Silencing the northern hubris
REVIEW: The bragging rights did not last long, just a short week after four Northern Hemisphere sides topped their World Cup pools with four from four wins.
Cheers turned to tears as Ireland, France and Wales fell at the first hurdle in the knock-out phase over a pulsating weekend of action.
Only England made it through to the last four, scraping a 30-24 win over the sole Tier II team in the last eight, Fiji, to set up a semifinal against defending champions South Africa on Saturday.
The other semifinal, 24 hours earlier and also at the Stade de France, features three-time winners New Zealand against Argentina.
The All Blacks showed true grit to overcome Ireland, the world’s No.1 ranked team, in a match for the ages worthy of being the final itself.
They made a massive 276 tackles against the Irish, 100 in the last quarter, and notably during Ireland’s run of 37 phases in the dying minutes that ended in a crucial turnover for the All Blacks in the thrilling 28-24 win.
In the lead-up to the Ireland game, New Zealand coach Ian Foster admitted that previous tournament experience did count.
“It gives us confidence that we know what it’s about,” Foster said.
“In my time, 2015, we had to deal with the demons of Cardiff and France and people talking about 2007,” he said in reference to New Zealand’s quarterfinal loss to the French.
“In 2019 it was all about playing a red-hot Irish team who has beaten us the year before and coming into the tournament No.1 so there is a lot of synergies if you look at the past.”
Silence the hubris
Smart money is on an October 28 Final between New Zealand and South Africa, who edged France in another thriller, 29-28, on Sunday to cap an unforgettable weekend of rugby and silence the northern hubris.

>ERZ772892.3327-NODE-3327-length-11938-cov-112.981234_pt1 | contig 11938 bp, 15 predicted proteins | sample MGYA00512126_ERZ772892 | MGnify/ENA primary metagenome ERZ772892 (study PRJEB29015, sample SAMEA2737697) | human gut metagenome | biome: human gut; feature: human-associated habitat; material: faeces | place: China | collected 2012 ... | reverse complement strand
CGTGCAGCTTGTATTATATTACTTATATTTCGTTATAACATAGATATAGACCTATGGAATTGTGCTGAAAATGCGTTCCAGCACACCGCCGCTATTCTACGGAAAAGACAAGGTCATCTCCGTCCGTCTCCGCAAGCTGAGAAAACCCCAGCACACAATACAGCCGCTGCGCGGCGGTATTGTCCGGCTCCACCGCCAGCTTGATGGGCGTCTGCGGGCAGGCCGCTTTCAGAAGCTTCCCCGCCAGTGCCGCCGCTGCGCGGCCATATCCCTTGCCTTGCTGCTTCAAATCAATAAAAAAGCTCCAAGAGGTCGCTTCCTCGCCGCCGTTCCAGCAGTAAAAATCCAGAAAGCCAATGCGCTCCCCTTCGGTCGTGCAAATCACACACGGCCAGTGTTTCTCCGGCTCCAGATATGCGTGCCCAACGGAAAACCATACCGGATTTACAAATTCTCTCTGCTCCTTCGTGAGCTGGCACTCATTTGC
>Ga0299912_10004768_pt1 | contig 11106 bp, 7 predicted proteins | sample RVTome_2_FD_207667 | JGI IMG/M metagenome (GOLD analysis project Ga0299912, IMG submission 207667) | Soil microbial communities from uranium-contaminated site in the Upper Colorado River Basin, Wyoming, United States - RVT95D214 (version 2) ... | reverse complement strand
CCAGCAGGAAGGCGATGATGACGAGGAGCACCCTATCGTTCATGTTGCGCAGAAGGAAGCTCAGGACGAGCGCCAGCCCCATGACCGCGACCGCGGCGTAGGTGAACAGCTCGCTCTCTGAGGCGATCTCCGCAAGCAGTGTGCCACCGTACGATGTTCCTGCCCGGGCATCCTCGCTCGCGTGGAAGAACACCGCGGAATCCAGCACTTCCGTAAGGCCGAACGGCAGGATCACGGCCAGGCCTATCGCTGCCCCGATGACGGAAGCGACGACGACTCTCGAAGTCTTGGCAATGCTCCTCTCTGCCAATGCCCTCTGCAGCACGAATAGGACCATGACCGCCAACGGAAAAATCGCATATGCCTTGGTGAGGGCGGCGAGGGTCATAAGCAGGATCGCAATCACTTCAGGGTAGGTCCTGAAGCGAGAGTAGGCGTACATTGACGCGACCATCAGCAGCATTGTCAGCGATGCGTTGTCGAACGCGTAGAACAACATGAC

France and Ireland paid the ultimate price for a lop-sided draw (made in December 2020) that saw the world’s top four sides in one half while 2003 champions England were the highest ranked, at sixth, in the other half.
“It is disappointing seeing two of the best teams in the World Cup go out so early, but that’s just the reality of when they do the draws,” former Wallaby Stephen Hoiles said on Stan Sport.
“They do it years out for planning, but it makes it difficult to see two of the best teams are no longer playing.”
Argentina, under the watchful eye of former Australia coach Michael Cheika, lost 10-27 to 14-man England in their opening pool match.
It was a dreadful display from the Argentinians that night, but they have improved with each match and they comfortably put Wales away, 29-17, in their quarterfinal.
“I am pretty happy to be here. A semifinal won’t be the end, that’s what I am expecting,” Cheika said.
“We are happy but that is not the final step, we want to go further. I know we won’t be favourites but we’ll be giving it our best.”
New Zealand have an outstanding record against Argentina, who famously finished third at the 2007 World Cup – also in France, and will be big favourites to progress to the Final.
South Africa, with an outstanding bench, look on paper to also have the measure of England, although Steve Borthwick’s experienced team offer up a very different style of rugby from France.
“We have got a lot of experience in the team, we have got a lot of players who have been there and done it,” said flank Courtney Lawes, who is one of several England players to have played in the 12-32 thumping they took from the Springboks in the 2019 Final.
“We will do everything we can to get the right tempo into the week so we can really hit the ground running at the weekend.”
Springbok scrumhalf Faf de Klerk added that England had been “struggling before the World Cup but they have definitely started to turn things around”.
“It is going to be a very big, tough challenge, especially with a six-day turnaround. We just have to focus on recovery and make sure we are ready for that.”